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Dr Jean-Marc Parisaux is a doctor of sports medicine and traumatology with expertise in manual medicine, osteopathy and rehabilitation. He is a specialist at the prestigious Monaco-based sports medicine center, IM2S, which helps world-class athletes and ordinary folk with their goals towards attaining optimal physical performance. Send your health and fitness questions to: askthedoc @

Avoiding injuries on the slopes

Dear Dr Parisaux,

I will be taking up skiing this year as an adult. It looks like a fun sport, but I've heard that most accident and emergency cases during winter are from the ski slopes. Is there any way to reduce the risk of injury?

- Pamela

Dear Pamela,

When it comes to alpine skiing, the greatest number of injuries are to the knees, accounting for more than 70 per cent of the cases. Often, there are lesions to the anterior cruciate ligament (or ACL), one of the most important ligaments of the knee. The incidence of these injuries can be decreased by an adapted physical preparation. Ask your doctor or seek out a sports training professional for advice on a pre-ski exercise program. Physical preparation must be centered on muscular work, endurance (aerobic capacity), balance and proprioception (the body's awareness of position, posture and movement). Warming up before beginning the day of skiing is also highly advised. If you practise snowboarding instead, the major risk is fractures to the wrist (more than 50 per cent of the cases). When snowboarding, it's essential to wear protection for the wrist, in particular at the beginner level.

Dealing with arthritis medicine

Dear Dr Parisaux,

My mother is a big smoker and as long as I can remember has suffered with ulcers. Now, she has been told she has arthritis in her knees. She's heard from her friends that arthritis medication causes ulcers and does not want to take any because she says her body wouldn't be able to handle it. How can I convince her that she needs to get on this medication despite the side effects?


Dear Carrie,

Several kinds of medication can be useful for arthritis. The risk of ulcers is caused by NSAID (Nonsteroidal Antiinflammatory Drugs). So you have to be careful with this kind of medication on her. Indeed, with her previous ulcers, two conditions have to be met before she could take NSAID: her ulcers shouldn’t be evolutive (that is, they should be completely cured) and she has to take pills to protect her stomach lining along with this kind of treatment.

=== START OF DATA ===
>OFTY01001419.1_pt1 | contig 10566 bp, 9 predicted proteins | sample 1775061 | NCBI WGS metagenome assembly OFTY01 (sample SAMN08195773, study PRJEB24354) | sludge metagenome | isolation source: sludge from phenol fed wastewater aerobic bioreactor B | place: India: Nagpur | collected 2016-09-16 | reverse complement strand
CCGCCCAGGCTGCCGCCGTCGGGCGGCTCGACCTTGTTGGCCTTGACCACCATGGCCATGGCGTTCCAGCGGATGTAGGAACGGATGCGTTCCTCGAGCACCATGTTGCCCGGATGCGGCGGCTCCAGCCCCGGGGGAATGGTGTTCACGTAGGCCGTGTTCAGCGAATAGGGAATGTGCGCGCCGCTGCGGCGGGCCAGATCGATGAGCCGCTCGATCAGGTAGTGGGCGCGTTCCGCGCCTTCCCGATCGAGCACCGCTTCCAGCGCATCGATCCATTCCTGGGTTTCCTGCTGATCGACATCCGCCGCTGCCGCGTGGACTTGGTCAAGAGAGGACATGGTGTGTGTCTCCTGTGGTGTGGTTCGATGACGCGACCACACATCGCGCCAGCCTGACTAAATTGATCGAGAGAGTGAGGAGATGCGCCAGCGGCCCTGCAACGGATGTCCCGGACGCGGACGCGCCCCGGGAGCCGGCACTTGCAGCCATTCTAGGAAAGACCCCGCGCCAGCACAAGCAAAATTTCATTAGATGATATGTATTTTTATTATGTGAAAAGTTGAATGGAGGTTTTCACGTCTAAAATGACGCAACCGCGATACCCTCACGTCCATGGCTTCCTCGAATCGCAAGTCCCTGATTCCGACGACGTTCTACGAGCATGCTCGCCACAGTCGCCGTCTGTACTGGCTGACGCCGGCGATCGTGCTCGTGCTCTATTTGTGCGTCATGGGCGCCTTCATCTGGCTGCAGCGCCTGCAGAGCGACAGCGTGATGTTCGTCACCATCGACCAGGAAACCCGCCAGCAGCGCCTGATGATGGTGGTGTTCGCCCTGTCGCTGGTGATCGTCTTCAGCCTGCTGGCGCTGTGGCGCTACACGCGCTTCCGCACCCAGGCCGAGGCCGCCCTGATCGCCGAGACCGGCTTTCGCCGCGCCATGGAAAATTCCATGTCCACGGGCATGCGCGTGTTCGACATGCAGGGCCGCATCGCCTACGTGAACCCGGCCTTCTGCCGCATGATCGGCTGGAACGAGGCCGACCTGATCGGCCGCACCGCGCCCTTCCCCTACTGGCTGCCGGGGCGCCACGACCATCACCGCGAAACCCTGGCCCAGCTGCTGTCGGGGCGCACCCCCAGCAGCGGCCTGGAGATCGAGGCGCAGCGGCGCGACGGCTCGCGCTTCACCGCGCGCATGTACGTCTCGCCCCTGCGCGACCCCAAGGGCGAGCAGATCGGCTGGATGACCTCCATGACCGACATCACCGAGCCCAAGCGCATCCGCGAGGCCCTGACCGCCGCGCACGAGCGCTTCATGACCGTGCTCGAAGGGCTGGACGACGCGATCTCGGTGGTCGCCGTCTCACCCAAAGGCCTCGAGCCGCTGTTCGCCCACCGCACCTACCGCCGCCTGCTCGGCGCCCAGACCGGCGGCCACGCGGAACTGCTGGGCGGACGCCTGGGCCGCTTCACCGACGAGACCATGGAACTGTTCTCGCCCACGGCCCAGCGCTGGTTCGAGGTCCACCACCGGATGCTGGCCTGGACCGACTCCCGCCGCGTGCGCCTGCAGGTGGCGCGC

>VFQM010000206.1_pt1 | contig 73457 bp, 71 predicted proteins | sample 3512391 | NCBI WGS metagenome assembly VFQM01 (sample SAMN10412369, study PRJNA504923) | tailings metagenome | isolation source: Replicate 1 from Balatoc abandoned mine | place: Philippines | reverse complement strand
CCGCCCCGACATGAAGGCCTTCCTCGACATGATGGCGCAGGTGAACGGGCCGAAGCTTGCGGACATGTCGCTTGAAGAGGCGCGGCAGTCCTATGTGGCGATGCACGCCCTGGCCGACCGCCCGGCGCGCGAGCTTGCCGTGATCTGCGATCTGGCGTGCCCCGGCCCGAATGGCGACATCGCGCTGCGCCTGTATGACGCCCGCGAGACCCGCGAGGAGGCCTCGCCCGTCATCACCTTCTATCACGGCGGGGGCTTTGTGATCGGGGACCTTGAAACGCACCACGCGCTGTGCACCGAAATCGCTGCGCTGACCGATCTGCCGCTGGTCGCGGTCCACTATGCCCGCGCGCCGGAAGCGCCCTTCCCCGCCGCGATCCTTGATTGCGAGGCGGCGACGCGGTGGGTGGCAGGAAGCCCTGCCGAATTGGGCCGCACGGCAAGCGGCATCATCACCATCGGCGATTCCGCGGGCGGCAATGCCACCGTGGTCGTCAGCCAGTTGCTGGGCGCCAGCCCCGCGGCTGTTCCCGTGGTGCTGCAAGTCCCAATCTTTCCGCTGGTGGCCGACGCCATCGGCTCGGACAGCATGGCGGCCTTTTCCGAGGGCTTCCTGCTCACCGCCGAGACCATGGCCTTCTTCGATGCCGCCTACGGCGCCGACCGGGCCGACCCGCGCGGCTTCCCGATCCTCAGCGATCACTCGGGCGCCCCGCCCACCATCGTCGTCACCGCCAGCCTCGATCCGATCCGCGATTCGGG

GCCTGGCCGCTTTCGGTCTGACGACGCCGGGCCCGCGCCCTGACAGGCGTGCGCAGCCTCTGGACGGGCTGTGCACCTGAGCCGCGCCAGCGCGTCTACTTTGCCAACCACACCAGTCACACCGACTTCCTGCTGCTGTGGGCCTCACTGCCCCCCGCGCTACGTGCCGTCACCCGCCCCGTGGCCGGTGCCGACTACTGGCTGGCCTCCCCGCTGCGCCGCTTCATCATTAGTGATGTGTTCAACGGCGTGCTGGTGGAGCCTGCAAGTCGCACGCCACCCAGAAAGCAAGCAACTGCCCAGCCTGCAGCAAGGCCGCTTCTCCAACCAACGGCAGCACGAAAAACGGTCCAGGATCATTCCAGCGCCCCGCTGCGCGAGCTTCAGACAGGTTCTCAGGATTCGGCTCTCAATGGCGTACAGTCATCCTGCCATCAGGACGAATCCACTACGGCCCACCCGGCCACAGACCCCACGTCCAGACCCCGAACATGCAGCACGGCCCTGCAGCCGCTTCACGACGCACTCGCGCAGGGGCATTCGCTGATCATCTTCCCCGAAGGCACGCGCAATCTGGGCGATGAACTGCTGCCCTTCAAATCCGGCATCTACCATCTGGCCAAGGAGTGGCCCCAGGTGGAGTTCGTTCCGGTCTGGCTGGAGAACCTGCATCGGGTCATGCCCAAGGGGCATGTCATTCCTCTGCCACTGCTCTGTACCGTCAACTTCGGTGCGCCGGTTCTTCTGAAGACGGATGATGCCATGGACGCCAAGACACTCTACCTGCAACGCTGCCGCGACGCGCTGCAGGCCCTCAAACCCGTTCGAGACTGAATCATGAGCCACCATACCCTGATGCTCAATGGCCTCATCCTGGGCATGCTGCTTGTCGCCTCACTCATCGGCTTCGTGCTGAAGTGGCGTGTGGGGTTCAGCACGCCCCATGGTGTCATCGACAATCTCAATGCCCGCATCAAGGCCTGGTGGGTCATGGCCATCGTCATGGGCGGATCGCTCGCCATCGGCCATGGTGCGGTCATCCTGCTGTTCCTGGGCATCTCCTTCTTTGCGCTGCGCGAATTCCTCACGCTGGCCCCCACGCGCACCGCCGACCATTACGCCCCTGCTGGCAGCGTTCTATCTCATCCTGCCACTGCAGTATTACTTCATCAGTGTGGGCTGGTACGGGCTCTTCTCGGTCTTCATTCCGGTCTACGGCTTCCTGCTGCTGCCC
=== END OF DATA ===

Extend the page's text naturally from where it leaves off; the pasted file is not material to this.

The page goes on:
Moreover, new osteoarthritis treatments for the knees have made it possible to reduce the need of NSAID. Cartilage protectors and hyaluronic acid injections (viscosupplementation) are very helpful for the pain and for cartilage protection. I recommend she should talk with her doctor as soon as possible about starting this kind of treatment.

Any cure for lower back pain?

Dear Dr Parisaux,

Any suggestions to get rid of lower back pain? I don't do anything stressful to cause it. It's not as if I ever have to lift anything heavy at the office or at home. Yet this pain is always there.

- Sylvan

Dear Sylvan,

First of all, you have to see your doctor and probably do x-rays and maybe a blood test. It is necessary to do this first to eliminate any medical problems as the cause. Then, if everything is normal or just a pain on a degenerative spine, several suggestions can be followed: adopting a good sleeping position (avoid lying on your stomach); ensuring you have good bedding to provide proper support; sitting well; carrying weights in a good position.... You may also consider rehabilitation options such as massage, physiotherapy, stretching and strenghtening the back muscular chain, and activities such as bicycling. If you have the opportunity, I suggest you to do a spine isokinetic evaluation (strength test) so you can plan the best rehabilitation program.

Are heavy scoolbags harmful?

Dear Dr Parisaux,

My daughter is to start school soon and every time I see kids carrying big, heavy knapsacks filled with books I cringe. Can carrying these heavy loads on their backs cause children to damage to their spine?


Dear Melissa,

You're right to be concerned. Carrying heavy bags can be stressful for the spine during a child's growth years. To guard against this, you should ensure the weight of your daughter's bag is not more than 10 per cent of her body weight. Also, advise her not to carry the bag on only one shoulder or with only one hand, as it is better to balance the weight by carrying the bag symmetrically. Bags with wheels are an interesting option you could try too.

I’m glad you raised the issue about heavy bags, but you should take comfort from knowing that the lumbar spine is able to carry a certain amount of weight for a short while. Interestingly, it appears that the main reasons for back pain among teenagers are obesity and physical inactivity. So to help many teens with their back problems, we have to advise them to choose sports instead of TV or video games!

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